Equidistant

Depth perception is “the ability to perceive the relative distance of objects in one’s visual field.” In other words, how close we are to something or someone. If anyone has ever felt alone amongst friends or loved ones, you understand that physical closeness can pale in comparison to feeling emotionally connected to others.

On the first day of high school, back in the late 1900s, I recall a riddle the math teacher presented to the class as an icebreaker. The riddle was this: How can two people stand on a single piece of loose leaf paper, be facing each other and still not be able to touch each other? The quote attributed to Cesare Pavese, “We do not remember days, we remember moments” is apropos here. I remember this moment simply because I happened to be the one in class that solved it. I felt clever, which was something I rarely felt at that age, and so it stuck with me. It was also one of the last and very select few positive memories of that year and the years to follow. The answer is to slide the piece of paper underneath a door. That way, two people can be facing each other, with both their feet touching the paper, and still not be able to touch each other. Depending on the door, they may also not be able to see each other. It serves as a wonderful visual metaphor for how we can be physically so close to someone, yet literally unable to connect. The riddle is an example of two people being equidistant. Yet, in life, the feeling of being “so close, yet so far” is anything but equal. Feeling alone in the company of friends or loves ones is a terrible feeling.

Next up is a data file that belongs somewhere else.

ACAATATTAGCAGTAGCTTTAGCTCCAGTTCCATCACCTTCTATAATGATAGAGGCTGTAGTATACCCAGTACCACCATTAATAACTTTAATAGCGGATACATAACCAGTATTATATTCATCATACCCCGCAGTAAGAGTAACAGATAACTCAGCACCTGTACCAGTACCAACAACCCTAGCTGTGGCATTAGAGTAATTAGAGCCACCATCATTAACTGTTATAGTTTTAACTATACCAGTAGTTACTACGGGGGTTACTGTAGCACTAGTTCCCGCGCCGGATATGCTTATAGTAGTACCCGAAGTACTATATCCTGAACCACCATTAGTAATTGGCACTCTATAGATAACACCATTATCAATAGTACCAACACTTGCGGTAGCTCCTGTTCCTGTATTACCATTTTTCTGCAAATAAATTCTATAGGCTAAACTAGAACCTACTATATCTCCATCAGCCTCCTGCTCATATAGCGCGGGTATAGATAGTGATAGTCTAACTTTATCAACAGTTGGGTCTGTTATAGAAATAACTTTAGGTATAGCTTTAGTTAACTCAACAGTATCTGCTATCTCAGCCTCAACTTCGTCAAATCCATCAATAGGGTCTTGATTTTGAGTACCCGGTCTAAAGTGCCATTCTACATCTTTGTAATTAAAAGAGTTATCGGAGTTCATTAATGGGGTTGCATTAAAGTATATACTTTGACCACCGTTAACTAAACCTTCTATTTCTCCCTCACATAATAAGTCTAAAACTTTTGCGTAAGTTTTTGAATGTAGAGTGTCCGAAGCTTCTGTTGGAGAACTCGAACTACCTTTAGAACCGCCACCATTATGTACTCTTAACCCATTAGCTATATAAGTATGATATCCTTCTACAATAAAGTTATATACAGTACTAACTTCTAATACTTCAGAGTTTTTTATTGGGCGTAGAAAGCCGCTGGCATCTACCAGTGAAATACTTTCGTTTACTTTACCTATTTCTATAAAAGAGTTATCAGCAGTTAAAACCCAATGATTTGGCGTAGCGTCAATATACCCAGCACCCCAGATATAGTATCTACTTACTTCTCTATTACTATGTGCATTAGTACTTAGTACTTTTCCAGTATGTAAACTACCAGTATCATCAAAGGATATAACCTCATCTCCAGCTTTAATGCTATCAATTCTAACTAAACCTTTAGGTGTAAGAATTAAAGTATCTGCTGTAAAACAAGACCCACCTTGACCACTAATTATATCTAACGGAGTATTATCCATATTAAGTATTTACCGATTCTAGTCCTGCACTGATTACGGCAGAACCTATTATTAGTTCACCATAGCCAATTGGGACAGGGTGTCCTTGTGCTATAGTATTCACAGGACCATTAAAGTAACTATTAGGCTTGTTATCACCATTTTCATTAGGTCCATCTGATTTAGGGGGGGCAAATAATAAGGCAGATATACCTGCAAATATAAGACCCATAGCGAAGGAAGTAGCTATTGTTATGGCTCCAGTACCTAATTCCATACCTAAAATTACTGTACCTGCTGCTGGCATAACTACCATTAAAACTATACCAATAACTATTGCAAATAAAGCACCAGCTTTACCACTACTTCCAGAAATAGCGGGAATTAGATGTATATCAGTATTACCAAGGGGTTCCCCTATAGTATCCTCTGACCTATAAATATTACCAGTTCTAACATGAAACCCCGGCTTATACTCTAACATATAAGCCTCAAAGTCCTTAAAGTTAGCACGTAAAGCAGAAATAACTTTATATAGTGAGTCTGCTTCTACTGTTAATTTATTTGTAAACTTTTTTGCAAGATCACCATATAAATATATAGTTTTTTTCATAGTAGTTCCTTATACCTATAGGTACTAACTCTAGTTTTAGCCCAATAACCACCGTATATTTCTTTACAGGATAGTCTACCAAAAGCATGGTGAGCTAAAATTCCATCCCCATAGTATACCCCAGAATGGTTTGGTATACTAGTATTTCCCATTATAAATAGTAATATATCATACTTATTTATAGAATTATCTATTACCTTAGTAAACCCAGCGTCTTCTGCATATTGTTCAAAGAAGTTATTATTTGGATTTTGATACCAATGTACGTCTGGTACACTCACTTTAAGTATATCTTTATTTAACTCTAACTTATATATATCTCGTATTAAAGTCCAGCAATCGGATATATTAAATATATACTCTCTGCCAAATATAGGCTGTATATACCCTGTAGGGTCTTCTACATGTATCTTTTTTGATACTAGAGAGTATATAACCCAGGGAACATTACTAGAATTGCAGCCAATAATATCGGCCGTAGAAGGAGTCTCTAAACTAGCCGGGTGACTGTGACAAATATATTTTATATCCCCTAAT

This is paradox of self-improvement. When working on yourself and pushing yourself to be the best version of yourself, you often feel isolated. When you try to rid yourself of ego and maintain the even-keeled stoic state of being, you fail often and often feel alone. In striving to develop deeper connections, you may feel like you are slipping away. In your quest for depth, you may find it in a deep dive, only to realize your lost in the deep, murky unfamiliar waters, tugging at your lifeline and feeling no response. It’s a dark place to be – in waiting for a response, waiting for others to realize where you are. Do you wait? Or, do you keep swimming to save yourself?

As we wait, time doesn’t. Not all truths are warm and fuzzy, but that doesn’t make them any less necessary to know.

Stakes to the Heart

We’ve all heard the expression “risk vs reward”. This is the ratio of what you’re putting up in relation to what you can lose/gain by doing so. If the loss is too great, it’s not seen as being advantageous. The risk determines the worth. This is understandable in terms of business, or where there are perhaps monetary stakes, but what about when the only thing to gain/lose is expectation? This is a far more common occurrence. When is it worth it to risk the reward?